Jenny Sealey, Artistic Director of Graeae, a theatre company that boldly places D/deaf and disabled actors centre stage, writes about directing a new production of Sarah Kane’s Blasted at RADA.
Many years ago, when Graeae wanted to do a show, we didn’t have any money for an audio describer or a sign language interpreter for every performance. We integrated access into the whole production – saving money and it meant we could create a fully accessible production without the additional costs.
Since then, we have developed Graeae’s unique ‘aesthetics of access’ approach, which ensures we place access on the stage in a meaningful, creative and theatrical way. To be successful, everyone on the production has to own accessibility as an aesthetic which enriches the work – and not treat it as an add-on.
Sarah Kane’s Blasted is a gift when it comes to this approach. When I first read it, it was evident that everything included in the script in round brackets –“Gulp down a gin”, “Light a cigarette” – could be a spoken line. When I directed the play for Graeae in 2006, I used this bracketed text and stage directions as the audio description.
I’m trying to dispel the myth that sign language is ‘other’. If a group of actors are working on a scene, some might express that through their voice, and others with their hands – but we’re all working from the same text. It’s not just D/deaf and visually impaired audiences who benefit. Access is so embedded into the theatrical experience that it becomes part of the production for all the audience. A sighted or hearing person can always filter out and ignore sign language or audio description if they really want to. But I’d encourage them not to: if someone ever questioned the value of audio description on stage, if they can see without it, I would say: are you really looking? It encourages an audience to sincerely look at what’s in front of them and see it in a new way. There’s a similar benefit for all the cast in Blasted at RADA. We’ve found so much richness in the play by having the two languages: spoken English and British Sign Language (BSL).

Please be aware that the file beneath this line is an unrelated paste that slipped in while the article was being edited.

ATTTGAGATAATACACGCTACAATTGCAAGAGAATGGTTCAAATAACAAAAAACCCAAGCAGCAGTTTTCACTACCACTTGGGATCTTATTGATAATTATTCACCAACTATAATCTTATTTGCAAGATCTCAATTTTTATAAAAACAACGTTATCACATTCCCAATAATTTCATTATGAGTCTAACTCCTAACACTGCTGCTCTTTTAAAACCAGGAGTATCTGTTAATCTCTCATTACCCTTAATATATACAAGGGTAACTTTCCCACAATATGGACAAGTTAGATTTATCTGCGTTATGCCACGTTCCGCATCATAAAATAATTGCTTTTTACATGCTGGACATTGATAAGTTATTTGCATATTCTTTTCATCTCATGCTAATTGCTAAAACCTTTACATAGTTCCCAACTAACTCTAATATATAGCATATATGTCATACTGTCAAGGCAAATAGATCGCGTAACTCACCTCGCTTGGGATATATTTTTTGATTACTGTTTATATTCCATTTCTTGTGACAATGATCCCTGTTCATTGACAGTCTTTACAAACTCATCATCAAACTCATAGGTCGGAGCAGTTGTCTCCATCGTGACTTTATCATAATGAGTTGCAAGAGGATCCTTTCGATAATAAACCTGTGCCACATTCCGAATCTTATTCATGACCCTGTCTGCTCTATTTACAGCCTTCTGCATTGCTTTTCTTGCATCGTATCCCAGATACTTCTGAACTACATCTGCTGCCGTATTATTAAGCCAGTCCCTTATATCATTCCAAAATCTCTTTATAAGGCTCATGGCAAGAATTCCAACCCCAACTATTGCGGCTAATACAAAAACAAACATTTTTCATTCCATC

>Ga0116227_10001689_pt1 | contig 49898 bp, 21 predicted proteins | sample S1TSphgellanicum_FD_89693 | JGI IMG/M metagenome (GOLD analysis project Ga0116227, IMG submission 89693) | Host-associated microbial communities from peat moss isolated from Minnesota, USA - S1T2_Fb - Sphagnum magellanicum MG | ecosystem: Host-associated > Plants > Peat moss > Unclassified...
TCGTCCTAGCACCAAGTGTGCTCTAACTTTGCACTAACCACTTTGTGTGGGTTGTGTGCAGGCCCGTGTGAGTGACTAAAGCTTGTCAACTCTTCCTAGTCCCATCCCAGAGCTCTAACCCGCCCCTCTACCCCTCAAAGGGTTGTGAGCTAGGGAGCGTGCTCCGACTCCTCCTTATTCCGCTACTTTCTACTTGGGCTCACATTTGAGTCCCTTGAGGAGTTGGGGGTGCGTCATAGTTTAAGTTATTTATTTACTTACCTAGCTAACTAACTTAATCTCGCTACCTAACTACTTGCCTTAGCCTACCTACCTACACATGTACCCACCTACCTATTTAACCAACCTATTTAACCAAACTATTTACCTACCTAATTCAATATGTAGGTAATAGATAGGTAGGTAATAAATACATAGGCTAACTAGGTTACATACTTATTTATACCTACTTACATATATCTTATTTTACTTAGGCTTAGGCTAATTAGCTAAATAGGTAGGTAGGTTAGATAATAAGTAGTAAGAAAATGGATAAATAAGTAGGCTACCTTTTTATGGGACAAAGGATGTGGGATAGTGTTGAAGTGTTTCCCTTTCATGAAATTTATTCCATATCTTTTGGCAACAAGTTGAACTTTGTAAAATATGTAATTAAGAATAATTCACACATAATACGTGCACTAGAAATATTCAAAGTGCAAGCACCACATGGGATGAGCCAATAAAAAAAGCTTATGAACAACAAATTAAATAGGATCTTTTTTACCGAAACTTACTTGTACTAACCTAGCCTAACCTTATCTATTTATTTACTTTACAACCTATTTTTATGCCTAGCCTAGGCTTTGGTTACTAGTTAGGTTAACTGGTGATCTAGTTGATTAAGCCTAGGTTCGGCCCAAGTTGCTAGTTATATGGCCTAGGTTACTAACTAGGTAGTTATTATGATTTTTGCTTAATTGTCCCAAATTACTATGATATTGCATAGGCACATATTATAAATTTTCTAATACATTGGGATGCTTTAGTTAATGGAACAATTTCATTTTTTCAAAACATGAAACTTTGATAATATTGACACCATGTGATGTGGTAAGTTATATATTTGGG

My challenge as the director is to make sure the two languages beautifully weave together. The process of translating from one language to the other has been useful for all the actors, because it makes them truly explore the meaning of a line: we have to consider carefully what the right sign is and whether it fits with the emotion we’re conveying. Another result of this way of working is that none of the actors can really have an ego, because each role is being played by two people: one hearing actor from RADA’s BA (Hons) in Acting, and one D/deaf actor. Ego can be a healthy word – I don’t think you can be an actor without one – but it can’t be inflated, and the openness and generosity which I regularly find in the D/deaf and disabled artistic community has also been present in this rehearsal room.
It’s been brilliant having the RADA tutors and students on board. All the hearing actors are picking up some sign language and getting used to thinking more carefully about visual cues, peripheral vision and using their intuition to locate themselves and their fellow actors in the play. I hope it has been a valuable, eye-opening experience for them: RADA student Francis Lovehall, who is playing the Soldier, reflected that “working on Blasted with Graeae has truly been the most humbling part of my training at RADA. It has reinforced in my mind the importance of language and its universal power to connect us all. It is our responsibility as artists to ensure the stories we tell can reach everyone”.
What’s been especially lovely is how the technical theatre and stage management students have also embraced this new way of working. From the stage manager starting to use sign language in the rehearsal room, to technical students helping out with audio and BSL flyers – they have all got on board and, I hope, learned a lot along the way.
It’s recently been reported that the RSC are employing more D/deaf and disabled actors, and the Globe are doing the same. More non-disabled theatre directors are also starting to explore the ways that Graeae works, so I’m hopeful these aesthetics of access are spilling into the mainstream. By working with RADA, who are also a partner on our Ensemble programme, I hope we can pave the way for more D/deaf and disabled actors to have opportunities to come to RADA and experience drama school training.